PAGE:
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They create the first ‘living coffin’ made of mushrooms that turns the body into compost

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A team of Dutch researchers led by Bob Hendrikx designed an unusual biodegradable coffin capable of accelerating the body’s decomposition process

The innovative coffin, dubbed the Living Cocoon, is made from mycelium, a vegetative part of mushrooms. Hendrikx called this substance a natural recycler that neutralizes toxins.

However, the researchers note, the mycelium is capable of breaking down all kinds of substances and elements, such as oil, metal and plastic.

Therefore, the invention will help humans to “rejoin nature and enrich the soil instead of polluting it.”

The production of each coffin lasts around seven days. First, it is necessary to mix the mycelium with an organic substrate in a mold. The fungi then eat the substance, creating a three-dimensional structure.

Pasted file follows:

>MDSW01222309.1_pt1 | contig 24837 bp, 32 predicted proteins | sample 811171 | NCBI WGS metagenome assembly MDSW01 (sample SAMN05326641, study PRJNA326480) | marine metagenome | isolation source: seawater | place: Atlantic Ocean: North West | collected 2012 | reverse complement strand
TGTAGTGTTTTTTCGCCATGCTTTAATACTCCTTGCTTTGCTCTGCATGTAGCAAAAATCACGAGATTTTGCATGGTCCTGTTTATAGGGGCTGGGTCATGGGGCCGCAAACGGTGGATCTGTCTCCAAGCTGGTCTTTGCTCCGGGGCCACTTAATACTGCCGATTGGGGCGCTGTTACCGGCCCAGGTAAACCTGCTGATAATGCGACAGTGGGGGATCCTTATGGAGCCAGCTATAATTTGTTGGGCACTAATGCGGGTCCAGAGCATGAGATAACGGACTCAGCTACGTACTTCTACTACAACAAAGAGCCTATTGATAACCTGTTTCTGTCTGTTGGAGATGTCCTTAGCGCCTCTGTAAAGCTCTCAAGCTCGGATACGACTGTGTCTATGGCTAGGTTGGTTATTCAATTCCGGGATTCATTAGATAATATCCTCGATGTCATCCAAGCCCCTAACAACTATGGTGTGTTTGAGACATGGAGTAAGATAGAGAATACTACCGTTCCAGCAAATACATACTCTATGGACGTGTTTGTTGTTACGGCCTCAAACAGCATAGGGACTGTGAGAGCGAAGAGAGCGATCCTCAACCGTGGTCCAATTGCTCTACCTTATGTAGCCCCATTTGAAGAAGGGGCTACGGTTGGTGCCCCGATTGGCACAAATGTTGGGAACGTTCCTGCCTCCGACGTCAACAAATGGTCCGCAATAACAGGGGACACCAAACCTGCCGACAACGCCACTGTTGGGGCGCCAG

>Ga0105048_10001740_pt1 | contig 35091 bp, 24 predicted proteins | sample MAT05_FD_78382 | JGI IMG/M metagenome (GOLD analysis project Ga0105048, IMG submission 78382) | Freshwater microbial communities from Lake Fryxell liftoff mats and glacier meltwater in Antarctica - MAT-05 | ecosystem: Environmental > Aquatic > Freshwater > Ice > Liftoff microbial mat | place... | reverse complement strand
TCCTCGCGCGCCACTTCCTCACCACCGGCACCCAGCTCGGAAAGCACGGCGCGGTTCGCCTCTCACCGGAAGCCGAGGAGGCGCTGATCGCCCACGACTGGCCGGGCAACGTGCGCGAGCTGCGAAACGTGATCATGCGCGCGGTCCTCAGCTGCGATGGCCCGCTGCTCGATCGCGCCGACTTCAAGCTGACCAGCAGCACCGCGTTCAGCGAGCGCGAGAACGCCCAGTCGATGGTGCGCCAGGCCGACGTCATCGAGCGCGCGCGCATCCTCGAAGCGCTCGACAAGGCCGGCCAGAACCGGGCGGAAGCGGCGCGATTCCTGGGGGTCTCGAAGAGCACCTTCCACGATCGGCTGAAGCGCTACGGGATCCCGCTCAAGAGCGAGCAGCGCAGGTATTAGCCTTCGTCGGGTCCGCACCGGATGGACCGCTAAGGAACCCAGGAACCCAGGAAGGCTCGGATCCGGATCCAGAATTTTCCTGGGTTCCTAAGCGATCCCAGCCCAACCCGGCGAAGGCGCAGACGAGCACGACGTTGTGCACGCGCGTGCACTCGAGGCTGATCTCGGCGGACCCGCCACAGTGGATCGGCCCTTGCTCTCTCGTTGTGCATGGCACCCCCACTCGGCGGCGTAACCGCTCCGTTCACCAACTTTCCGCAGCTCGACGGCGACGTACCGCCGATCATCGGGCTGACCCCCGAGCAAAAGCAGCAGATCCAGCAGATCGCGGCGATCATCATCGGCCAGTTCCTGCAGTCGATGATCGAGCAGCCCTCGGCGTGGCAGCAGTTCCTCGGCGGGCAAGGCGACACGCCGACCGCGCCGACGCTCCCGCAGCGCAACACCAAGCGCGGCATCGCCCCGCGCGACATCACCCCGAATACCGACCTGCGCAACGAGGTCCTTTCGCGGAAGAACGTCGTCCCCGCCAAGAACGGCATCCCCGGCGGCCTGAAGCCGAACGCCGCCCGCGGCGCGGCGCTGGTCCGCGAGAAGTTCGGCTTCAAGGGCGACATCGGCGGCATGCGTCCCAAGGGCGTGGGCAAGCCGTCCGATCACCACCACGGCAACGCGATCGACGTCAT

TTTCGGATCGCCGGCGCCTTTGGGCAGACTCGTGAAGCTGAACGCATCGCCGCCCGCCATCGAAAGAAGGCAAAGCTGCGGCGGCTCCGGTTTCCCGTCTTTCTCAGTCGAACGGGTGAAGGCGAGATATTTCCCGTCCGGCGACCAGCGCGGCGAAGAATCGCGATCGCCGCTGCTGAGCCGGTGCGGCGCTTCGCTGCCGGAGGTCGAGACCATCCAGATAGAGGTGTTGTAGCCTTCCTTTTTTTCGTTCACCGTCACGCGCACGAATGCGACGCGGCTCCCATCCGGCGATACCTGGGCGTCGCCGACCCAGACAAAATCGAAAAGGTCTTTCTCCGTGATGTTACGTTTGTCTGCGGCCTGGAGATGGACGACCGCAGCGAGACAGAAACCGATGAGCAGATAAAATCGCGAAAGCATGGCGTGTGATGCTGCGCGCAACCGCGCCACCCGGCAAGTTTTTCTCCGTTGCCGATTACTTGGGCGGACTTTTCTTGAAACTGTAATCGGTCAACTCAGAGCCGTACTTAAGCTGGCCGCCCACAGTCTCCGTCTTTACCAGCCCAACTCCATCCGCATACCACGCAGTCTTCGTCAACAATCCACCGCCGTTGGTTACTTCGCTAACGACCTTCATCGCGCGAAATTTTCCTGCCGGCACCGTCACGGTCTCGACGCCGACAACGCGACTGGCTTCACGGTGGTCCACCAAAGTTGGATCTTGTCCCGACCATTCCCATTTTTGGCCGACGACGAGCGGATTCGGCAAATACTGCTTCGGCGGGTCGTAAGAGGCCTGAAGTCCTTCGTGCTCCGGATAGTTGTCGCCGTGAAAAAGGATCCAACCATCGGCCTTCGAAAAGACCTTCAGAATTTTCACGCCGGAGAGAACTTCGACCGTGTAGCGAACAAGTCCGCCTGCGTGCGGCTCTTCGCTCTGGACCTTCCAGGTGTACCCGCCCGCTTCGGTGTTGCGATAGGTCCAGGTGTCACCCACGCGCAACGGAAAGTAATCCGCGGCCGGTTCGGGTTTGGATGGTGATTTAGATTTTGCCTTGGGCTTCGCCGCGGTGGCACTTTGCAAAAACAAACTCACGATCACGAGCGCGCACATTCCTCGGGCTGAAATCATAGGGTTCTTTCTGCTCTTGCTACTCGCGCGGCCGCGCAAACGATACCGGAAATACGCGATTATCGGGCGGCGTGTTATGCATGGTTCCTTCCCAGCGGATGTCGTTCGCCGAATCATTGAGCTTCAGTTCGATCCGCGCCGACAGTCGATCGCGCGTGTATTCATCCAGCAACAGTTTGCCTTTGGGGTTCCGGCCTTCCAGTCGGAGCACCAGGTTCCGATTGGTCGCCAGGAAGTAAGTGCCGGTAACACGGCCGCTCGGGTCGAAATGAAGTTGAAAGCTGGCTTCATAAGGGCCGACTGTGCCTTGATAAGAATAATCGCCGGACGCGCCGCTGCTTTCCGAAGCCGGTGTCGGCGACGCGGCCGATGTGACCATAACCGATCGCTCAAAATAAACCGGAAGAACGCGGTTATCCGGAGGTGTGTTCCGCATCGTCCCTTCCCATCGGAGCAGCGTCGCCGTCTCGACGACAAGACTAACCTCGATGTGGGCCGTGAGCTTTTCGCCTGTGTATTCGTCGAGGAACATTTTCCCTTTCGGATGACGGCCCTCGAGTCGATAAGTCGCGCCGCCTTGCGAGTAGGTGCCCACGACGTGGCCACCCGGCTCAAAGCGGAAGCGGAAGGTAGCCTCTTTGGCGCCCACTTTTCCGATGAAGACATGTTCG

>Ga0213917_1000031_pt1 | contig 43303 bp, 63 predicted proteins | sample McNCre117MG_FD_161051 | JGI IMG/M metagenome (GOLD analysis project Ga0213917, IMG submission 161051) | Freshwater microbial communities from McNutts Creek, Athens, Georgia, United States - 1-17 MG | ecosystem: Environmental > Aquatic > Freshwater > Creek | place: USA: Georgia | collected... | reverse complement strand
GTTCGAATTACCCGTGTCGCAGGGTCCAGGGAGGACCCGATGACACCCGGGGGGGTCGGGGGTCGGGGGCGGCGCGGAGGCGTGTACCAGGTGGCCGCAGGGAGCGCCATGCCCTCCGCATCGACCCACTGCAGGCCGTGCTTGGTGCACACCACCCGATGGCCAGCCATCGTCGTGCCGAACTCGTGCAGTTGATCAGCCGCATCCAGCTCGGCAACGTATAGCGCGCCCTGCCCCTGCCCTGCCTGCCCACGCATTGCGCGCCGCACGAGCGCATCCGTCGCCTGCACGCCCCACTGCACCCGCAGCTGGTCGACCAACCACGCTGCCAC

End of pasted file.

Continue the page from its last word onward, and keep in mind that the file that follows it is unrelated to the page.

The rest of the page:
As for the coffin itself, it will completely decompose in 30 to 45 days, while the body will decompose in about two to three years. For comparison, conventional coffin burials take more than a decade to completely disappear.


The organic cocoon is now available in the Netherlands at a price of about $ 1,500. The Hendrikx start-up manufactured the first batch of ten living coffins, one of which was already used for the funeral of an 82-year-old woman.

The inventor said that he spoke with one of the woman’s children. “She lost her mother but she was happy because, thanks to this box, she will return to nature and will soon live like a tree,” he revealed.

Now, Hendrikx seeks to find out how human compost influences the soil.

“This will help us convince local municipalities to transform polluted areas into healthy forests, with our bodies as nutrients,” he said.

Dutch designers are already working on another ambitious project: a coffin made with bioluminescent mushrooms that could serve as a kind of natural grave marker, instead of traditional candles or flowers.

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